If we are going to talk about the expenses of rearing children, the “Mere Addition Problem” – a stupidly obvious point that has always been true, even in economies that are not “capitalist,” we must also talk about our already deeply diminished social security funds, since having children has always been connected to caring for the elderly.

Another assumption of the FFP is that the phenomenon of very high incomes later in life will continue; it is possible that incomes will peak lower, and relying on those past middle age to pay for caring for an aging, sterile population is a loser’s bargain. The sources of revenue the FFP relies on to pay for a large Welfare State are going to continue to die off.

This is why a more radical approach with regard to birth rates specifically is warranted; if we do not radically change our birth rates, a much larger financial and civilization crisis than mere inequality looms large.

The Role of the Family

I maintain my serious objections to the theory of the family outlined in the paper and think they represent a major flaw in the undergirding principles of the proposals. The family unit should be the sole source of provision for the family, and any wealth transfers should operate through that conduit (in many of the solutions, this is the case), even if it means leaving inequalities in place longer, and efforts should focus on the rehabilitation of that unit. Healthy families are the only thing that prevents the state from taking on far more than it can bear in the burdens of various stages of life. The more the state captures and incentivizes the family to release its responsibilities, it is very likely that the importance of family and extended family will continue to decline.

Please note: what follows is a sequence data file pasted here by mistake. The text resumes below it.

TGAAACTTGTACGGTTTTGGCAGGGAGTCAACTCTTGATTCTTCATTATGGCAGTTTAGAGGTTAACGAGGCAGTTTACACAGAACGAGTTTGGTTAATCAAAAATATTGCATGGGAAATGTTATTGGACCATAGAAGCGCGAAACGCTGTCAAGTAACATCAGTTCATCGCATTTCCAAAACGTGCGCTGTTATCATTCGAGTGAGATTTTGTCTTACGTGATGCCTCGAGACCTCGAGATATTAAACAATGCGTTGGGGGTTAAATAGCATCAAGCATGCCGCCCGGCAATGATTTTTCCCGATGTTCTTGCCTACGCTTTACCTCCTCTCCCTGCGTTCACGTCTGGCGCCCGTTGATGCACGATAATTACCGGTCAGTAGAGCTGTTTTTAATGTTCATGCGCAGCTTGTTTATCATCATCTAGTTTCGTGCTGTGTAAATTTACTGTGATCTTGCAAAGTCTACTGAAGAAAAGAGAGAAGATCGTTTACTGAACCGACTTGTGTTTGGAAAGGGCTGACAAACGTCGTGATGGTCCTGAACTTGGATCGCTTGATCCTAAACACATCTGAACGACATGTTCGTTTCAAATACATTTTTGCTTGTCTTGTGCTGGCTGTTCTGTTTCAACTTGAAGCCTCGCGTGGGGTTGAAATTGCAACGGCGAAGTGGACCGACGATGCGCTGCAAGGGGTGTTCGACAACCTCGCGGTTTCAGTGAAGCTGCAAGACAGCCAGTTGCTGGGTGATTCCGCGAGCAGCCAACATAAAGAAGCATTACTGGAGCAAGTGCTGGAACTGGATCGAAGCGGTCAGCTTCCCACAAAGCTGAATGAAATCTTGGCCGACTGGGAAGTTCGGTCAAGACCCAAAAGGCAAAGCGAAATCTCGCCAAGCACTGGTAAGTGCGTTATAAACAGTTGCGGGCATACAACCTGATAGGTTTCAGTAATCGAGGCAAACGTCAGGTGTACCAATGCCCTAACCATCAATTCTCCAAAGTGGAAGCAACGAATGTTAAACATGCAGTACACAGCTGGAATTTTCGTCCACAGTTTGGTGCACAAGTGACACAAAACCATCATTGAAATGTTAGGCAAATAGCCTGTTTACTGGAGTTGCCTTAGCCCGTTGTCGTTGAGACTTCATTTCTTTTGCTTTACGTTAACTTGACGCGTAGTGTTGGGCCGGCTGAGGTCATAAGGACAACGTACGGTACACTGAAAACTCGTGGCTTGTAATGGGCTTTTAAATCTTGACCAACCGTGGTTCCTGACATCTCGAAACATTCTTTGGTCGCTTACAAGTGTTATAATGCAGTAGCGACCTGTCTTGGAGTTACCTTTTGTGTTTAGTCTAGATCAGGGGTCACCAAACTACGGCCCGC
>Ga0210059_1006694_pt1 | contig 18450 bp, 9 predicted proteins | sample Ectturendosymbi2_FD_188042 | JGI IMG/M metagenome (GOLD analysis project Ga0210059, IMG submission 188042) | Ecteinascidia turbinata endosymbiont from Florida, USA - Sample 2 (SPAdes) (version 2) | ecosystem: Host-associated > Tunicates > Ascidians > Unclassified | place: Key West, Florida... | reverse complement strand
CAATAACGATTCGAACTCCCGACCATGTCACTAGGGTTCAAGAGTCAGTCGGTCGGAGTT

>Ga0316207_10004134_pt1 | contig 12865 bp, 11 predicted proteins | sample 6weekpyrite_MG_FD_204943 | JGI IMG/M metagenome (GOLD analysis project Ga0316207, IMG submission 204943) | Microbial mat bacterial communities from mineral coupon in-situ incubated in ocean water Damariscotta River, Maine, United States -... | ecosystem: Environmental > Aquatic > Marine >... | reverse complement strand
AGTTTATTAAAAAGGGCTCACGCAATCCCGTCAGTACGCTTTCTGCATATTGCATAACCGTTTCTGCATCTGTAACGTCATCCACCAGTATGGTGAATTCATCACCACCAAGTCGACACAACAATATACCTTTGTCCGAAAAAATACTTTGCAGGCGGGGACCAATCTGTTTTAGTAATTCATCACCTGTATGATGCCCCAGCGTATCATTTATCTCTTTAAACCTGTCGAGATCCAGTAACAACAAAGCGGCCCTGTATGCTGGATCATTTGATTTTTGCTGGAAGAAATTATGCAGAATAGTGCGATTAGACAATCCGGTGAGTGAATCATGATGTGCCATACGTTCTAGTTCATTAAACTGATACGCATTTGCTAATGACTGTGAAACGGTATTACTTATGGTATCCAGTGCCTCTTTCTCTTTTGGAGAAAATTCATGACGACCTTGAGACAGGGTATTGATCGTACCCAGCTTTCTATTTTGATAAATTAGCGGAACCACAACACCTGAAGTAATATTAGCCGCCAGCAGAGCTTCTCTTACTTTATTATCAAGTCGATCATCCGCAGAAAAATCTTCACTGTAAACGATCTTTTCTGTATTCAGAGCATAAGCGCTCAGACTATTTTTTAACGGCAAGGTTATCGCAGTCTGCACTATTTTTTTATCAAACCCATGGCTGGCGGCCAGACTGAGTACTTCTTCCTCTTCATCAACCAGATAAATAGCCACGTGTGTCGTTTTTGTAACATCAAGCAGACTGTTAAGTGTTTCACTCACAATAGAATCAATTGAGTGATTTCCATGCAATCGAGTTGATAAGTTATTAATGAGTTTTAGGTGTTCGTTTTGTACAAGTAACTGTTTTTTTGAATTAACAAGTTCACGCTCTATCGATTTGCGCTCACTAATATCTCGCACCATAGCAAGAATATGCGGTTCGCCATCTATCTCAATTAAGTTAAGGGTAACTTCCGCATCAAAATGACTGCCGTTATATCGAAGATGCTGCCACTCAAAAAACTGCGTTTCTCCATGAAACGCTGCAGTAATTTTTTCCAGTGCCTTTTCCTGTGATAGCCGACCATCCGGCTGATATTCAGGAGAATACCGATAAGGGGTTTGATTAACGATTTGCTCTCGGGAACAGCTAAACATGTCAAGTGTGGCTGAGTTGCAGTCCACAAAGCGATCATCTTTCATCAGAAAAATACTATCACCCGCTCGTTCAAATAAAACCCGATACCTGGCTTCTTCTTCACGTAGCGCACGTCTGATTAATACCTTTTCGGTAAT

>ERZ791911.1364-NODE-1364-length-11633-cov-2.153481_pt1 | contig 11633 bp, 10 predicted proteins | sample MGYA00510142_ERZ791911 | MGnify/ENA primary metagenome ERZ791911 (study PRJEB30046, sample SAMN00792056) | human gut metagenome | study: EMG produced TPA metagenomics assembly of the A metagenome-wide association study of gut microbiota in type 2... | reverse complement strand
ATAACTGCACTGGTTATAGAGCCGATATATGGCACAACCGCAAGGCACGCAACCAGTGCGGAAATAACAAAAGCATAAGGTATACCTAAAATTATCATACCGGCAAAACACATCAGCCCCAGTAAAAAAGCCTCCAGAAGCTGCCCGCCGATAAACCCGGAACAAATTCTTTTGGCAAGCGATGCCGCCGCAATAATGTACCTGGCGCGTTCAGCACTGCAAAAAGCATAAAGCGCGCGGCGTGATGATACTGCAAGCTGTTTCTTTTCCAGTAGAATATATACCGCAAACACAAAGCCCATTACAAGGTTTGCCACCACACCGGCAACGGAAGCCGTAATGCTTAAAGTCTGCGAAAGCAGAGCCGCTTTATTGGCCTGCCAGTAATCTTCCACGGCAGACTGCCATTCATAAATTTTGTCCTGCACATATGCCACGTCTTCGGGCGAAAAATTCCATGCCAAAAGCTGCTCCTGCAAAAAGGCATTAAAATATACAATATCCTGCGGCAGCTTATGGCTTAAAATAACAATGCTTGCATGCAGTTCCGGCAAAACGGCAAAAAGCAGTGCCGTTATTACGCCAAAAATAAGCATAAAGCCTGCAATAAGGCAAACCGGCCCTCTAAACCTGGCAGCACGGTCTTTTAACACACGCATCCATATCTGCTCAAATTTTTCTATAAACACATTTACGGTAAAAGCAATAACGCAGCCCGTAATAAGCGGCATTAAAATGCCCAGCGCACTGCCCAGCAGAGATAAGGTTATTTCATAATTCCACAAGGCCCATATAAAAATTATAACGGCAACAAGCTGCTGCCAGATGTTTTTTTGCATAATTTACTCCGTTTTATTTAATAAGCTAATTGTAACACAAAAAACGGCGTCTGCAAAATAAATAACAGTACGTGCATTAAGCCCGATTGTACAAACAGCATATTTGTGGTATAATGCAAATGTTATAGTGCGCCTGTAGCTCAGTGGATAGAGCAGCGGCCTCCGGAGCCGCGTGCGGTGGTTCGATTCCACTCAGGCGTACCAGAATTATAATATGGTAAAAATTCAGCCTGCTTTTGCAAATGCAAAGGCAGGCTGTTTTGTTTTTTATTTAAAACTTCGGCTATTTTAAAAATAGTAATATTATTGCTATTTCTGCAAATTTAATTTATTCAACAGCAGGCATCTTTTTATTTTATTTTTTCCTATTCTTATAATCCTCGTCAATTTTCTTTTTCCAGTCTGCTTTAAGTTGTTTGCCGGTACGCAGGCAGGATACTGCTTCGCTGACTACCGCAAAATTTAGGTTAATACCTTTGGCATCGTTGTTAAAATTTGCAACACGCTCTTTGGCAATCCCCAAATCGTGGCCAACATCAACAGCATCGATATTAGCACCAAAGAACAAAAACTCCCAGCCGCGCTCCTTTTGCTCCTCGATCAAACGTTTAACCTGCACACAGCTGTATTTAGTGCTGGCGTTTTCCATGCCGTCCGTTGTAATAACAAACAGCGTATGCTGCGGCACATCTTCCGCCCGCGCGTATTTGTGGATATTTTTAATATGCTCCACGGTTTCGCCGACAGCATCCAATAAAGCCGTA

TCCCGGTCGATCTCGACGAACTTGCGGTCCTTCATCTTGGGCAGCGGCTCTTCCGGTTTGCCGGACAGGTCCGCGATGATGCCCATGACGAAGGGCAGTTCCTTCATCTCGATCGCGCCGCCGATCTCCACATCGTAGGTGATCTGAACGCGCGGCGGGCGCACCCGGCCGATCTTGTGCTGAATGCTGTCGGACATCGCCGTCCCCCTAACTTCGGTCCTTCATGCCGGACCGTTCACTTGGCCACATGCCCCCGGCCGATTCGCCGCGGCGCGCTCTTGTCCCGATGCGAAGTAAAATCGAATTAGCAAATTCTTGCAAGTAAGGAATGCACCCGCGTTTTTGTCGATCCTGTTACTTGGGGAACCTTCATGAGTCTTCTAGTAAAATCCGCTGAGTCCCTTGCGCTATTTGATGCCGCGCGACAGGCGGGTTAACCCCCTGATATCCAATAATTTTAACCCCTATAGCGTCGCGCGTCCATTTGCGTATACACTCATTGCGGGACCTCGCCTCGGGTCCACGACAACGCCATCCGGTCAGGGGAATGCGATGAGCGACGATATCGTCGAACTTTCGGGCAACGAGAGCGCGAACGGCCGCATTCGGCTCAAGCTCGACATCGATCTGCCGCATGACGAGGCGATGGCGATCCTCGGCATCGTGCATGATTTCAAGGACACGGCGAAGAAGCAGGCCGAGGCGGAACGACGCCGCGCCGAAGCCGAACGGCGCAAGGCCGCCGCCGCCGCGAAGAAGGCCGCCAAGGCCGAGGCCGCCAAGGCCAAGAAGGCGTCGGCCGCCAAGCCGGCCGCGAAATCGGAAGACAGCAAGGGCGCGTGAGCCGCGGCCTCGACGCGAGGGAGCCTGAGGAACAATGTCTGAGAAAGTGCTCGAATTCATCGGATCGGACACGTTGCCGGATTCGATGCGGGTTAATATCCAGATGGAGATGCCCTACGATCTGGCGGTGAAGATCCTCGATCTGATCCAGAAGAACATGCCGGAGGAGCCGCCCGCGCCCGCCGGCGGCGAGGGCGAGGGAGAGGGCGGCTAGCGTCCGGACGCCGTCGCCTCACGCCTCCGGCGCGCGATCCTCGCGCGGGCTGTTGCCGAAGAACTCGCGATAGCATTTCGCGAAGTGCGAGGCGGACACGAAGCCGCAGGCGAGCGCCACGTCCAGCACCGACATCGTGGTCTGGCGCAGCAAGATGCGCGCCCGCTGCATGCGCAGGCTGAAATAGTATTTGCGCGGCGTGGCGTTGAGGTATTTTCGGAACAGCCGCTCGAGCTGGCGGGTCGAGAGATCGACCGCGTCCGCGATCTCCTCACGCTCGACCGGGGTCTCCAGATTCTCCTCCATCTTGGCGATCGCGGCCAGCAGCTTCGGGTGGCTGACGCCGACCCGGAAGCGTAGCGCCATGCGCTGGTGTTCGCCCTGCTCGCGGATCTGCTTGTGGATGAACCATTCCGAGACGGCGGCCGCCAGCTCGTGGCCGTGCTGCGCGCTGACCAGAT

We can think of it as a person who relies on caffeine rather than a solid night of sleep each night to function at peak; the more one relies on caffeine, the more one needs, and the longer and the deeper the loss of sleep, the more function suffers, and the more caffeine is prescribed to fix it. But the caffeine does not solve the underlying dysfunction. Policies likewise can paper over proper function and prevent appropriate stimulus/response.

The definition of “proper function” includes sufficient sleep; the definition of “family” requires that provision be created and sustained from within the family, and that the members of the family have (except in very important, rare exceptions) no recourse except within the family. If provision is offered from outside it, individuals are even more tempted not to rely on one another, but on the state and its institutions, and they will be tempted to believe that the family unit as it is conceived is not even necessary, and is only a mode of convenience and pleasure, and when that convenience and pleasure ceases, so does the need for the family. Such has been the long march of the past 100 years.